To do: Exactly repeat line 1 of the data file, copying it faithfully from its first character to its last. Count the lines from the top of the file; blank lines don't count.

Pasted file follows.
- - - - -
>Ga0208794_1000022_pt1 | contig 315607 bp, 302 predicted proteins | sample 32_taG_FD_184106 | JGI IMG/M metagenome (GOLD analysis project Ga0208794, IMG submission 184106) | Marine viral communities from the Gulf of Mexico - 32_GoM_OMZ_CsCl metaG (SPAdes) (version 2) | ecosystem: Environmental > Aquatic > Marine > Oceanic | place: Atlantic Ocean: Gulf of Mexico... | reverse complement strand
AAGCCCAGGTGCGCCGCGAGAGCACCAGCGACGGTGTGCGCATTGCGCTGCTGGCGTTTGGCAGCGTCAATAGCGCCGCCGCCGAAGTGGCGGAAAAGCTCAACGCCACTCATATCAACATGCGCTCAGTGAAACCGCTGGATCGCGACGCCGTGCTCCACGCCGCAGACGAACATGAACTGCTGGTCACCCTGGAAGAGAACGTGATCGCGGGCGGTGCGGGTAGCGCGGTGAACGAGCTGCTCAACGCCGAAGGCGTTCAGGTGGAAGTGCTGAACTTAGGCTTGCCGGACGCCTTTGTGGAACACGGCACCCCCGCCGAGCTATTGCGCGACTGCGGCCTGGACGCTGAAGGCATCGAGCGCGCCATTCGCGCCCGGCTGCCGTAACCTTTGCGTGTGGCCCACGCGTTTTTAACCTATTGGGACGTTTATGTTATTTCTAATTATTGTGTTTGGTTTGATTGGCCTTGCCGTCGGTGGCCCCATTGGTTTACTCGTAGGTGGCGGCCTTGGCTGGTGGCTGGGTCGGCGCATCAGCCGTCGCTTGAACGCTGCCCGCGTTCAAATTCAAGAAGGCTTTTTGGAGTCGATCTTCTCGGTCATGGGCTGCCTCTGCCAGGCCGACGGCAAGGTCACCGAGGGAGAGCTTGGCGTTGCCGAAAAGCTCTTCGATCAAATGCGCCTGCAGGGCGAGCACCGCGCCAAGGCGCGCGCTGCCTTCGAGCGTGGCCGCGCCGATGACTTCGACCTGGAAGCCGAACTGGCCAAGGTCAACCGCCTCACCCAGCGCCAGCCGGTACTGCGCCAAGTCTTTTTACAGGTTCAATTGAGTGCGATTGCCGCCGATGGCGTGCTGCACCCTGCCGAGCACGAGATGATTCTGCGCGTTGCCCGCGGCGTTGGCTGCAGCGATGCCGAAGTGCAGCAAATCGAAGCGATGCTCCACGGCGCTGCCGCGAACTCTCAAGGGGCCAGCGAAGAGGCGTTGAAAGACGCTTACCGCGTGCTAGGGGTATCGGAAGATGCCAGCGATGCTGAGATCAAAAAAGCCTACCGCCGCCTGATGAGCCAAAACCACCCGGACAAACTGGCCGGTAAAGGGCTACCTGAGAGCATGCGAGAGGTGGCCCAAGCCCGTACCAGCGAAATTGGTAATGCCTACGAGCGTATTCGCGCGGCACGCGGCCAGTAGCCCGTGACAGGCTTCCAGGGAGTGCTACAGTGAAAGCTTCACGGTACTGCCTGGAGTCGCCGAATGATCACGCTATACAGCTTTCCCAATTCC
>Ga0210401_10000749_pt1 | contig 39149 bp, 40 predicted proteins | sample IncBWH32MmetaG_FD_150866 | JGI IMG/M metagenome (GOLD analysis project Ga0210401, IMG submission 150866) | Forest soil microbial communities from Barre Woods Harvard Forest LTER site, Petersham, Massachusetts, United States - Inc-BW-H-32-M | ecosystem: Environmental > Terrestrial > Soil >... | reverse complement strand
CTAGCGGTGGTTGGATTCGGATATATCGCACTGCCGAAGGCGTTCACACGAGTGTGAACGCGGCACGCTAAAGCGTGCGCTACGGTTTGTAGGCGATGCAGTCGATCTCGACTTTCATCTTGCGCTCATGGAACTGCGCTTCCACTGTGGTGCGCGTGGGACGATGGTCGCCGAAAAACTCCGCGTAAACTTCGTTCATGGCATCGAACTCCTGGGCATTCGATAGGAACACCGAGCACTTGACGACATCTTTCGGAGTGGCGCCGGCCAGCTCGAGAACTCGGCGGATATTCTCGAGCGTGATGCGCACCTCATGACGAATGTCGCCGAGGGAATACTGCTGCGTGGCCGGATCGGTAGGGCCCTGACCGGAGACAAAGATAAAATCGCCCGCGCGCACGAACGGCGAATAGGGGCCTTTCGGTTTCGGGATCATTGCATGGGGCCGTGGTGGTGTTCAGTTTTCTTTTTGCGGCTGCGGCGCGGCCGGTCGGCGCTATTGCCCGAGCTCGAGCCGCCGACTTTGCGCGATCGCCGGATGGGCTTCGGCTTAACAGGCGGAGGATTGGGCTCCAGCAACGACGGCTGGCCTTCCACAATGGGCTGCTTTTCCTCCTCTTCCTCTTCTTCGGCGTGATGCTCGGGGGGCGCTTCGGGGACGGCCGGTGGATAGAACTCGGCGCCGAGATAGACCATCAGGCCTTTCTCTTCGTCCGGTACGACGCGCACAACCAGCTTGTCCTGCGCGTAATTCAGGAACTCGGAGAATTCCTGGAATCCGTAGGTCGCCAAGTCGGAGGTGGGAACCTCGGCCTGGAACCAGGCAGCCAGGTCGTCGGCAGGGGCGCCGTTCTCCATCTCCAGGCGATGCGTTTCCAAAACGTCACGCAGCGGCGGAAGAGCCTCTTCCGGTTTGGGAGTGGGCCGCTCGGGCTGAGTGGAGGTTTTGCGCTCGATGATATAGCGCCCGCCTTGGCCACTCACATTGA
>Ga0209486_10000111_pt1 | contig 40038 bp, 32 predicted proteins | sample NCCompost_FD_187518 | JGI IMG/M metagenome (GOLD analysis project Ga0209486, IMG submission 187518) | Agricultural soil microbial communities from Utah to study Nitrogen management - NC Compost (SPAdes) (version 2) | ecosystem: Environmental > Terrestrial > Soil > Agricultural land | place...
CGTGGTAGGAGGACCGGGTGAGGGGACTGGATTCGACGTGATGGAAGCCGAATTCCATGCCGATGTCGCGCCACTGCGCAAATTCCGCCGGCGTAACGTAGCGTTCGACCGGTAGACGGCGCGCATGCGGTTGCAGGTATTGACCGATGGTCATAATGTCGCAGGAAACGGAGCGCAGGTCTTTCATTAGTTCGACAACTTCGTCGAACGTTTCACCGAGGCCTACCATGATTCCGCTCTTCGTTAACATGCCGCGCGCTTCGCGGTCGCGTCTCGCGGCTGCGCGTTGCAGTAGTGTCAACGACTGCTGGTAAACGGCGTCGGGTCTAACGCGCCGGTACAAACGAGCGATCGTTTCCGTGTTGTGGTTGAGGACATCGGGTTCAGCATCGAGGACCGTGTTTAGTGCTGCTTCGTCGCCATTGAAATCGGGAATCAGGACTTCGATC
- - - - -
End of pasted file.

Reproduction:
>Ga0208794_1000022_pt1 | contig 315607 bp, 302 predicted proteins | sample 32_taG_FD_184106 | JGI IMG/M metagenome (GOLD analysis project Ga0208794, IMG submission 184106) | Marine viral communities from the Gulf of Mexico - 32_GoM_OMZ_CsCl metaG (SPAdes) (version 2) | ecosystem: Environmental > Aquatic > Marine > Oceanic | place: Atlantic Ocean: Gulf of Mexico... | reverse complement strand